(fwd from Rakesh Bhandari) on forced labor--reply to Huato and others
juliohuato at hotmail.com
Tue Jul 8 16:39:00 MDT 2003
Rakesh Bhandari writes:
>Julio Huato wrote:
>"So, it is not out of pedantic dogmatism that I claim that 'capitalist
>production' excludes production with forced labor. "
>Agreed not so much dogmatism as ignorance. If you actually read Marx (or
>Michael Perelman!), you will find that he documents that the bourgeoisie,
>at its rise, did and had to depend on extra economic coercion to regulate
>wages and to keep the labourer himself in a degree of dependence. Dull
>economic compulsion did not suffice only in exceptional cases. You've been
>importing categories from an already fully developed or pure capitalism.
>That is, your arguments relied on anachronisms as well as a mixing up of
>levels of abstraction and of idealizations with historical and contemporary
Save yourself the embarrassment and read what I actually wrote.
Where do you get the idea that my insistence on getting the categories
straight denies extra-economic compulsion in the concrete history of
capitalism? Have you ever heard of the term 'abstraction'?
"[T]he complete body is easier to study than its cells. Moreover, in the
analysis of economic forms neither microscopes nor chemical reagents are of
assistance. The power of abstraction must replace both." (Capital, vol. I,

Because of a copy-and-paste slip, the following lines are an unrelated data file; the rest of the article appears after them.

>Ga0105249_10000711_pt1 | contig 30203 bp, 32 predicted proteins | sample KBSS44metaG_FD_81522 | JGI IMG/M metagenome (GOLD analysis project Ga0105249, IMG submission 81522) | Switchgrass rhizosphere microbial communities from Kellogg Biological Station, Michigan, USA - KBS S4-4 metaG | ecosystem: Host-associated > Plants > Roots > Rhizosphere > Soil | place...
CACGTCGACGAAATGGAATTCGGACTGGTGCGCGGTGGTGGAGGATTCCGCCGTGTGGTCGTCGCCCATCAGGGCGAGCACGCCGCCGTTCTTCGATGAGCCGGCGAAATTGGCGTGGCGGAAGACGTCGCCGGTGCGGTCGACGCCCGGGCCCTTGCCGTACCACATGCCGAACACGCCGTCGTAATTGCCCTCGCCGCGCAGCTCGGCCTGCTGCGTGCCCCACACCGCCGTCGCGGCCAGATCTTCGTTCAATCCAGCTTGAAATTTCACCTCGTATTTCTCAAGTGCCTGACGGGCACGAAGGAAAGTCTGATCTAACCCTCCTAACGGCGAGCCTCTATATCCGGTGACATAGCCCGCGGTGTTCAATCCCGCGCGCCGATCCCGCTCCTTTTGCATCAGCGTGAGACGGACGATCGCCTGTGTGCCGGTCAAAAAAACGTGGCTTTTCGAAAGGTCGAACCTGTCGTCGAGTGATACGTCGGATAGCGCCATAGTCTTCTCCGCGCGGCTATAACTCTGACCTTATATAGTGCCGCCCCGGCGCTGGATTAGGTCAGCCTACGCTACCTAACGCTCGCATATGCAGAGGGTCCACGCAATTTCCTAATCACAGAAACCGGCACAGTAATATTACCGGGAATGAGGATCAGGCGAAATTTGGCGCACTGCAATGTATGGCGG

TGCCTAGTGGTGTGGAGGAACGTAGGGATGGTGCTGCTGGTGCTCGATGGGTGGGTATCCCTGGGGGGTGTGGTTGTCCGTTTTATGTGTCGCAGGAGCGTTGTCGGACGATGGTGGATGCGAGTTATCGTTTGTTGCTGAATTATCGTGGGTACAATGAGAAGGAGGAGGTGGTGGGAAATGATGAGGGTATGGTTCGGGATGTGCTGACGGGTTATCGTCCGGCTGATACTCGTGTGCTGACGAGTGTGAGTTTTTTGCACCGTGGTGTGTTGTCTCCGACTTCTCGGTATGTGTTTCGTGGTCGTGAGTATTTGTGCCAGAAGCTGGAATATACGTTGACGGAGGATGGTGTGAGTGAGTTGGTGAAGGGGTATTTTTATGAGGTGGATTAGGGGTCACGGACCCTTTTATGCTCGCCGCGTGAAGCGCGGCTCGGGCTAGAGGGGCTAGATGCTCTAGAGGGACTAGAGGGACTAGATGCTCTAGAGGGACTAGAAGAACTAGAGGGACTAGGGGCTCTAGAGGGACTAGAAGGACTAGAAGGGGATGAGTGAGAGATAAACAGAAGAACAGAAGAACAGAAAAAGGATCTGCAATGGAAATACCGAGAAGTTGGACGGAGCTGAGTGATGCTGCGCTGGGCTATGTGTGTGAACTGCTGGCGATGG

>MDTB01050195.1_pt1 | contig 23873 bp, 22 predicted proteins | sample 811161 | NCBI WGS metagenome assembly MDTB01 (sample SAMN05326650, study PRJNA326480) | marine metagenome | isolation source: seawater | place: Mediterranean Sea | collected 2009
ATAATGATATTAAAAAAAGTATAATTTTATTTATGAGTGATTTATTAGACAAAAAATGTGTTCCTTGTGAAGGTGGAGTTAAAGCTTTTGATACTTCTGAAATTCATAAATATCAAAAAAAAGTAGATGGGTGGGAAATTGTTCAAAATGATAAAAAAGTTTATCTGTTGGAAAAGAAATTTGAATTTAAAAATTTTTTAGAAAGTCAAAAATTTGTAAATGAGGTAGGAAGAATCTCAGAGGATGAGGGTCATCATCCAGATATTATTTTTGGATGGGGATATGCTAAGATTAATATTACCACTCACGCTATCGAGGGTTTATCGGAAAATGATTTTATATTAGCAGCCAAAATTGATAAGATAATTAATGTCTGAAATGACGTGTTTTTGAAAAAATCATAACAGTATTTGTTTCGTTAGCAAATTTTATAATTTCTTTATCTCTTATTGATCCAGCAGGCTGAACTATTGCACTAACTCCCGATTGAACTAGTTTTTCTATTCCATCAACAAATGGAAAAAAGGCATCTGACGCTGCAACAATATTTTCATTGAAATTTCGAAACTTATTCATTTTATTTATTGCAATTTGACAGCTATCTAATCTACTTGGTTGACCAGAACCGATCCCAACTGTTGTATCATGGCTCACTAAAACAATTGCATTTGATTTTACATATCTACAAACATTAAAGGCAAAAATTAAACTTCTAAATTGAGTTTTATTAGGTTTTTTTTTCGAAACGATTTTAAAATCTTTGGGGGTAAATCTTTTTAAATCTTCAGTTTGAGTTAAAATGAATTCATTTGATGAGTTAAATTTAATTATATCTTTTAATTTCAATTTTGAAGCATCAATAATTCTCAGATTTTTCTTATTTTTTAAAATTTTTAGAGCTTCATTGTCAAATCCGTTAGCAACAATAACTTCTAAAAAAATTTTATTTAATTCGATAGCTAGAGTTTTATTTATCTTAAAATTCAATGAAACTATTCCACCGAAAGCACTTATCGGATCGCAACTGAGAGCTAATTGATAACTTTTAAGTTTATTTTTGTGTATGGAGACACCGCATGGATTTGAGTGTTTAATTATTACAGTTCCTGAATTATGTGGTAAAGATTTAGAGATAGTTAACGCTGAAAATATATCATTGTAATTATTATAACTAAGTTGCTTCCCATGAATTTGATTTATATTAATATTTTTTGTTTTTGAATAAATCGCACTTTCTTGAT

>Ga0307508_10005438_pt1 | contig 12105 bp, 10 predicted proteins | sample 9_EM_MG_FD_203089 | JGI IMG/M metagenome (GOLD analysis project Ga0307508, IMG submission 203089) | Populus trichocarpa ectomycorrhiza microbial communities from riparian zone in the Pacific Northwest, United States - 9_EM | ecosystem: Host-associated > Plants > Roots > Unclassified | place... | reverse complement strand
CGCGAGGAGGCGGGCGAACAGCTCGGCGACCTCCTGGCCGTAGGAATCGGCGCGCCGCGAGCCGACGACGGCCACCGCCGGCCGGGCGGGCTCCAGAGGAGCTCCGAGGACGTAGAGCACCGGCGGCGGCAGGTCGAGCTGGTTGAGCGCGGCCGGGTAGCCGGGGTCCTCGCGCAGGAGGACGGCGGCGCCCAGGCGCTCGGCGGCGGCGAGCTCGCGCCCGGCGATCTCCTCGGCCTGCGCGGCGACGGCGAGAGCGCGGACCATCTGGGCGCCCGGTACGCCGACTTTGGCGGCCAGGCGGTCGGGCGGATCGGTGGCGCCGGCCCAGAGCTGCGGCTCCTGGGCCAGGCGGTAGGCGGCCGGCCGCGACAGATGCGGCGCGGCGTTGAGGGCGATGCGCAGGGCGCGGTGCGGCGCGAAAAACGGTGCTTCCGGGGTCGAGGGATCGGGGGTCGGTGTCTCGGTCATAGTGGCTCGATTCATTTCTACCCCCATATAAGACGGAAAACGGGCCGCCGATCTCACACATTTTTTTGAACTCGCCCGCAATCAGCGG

p. 90, Penguin.) That is, historical capitalism is 'easier to study' than
its apparently simpler cellular structures. Do you claim that these
cellular structures are empty entelechies with no objective, historical
"In theory, we assume that the laws of the capitalist mode of production
develop in their pure form. In reality, this is only an approximation; but
the approximation is all the more exact, the more the capitalist mode of
production is developed and the less is adulterated by survivals of earlier
economic conditions with which it is amalgamated." (Capital, vol. III, p.
275, Penguin.) Do you get that?
To make sense of history, we need to 'import categories from an already
fully developed or pure capitalism.' "Human anatomy contains a key to the
anatomy of the ape. The intimations of higher development among the
subordinate animal species, however, can be understood only after the higher
development is already known." (Grundrisse, chapter 1).
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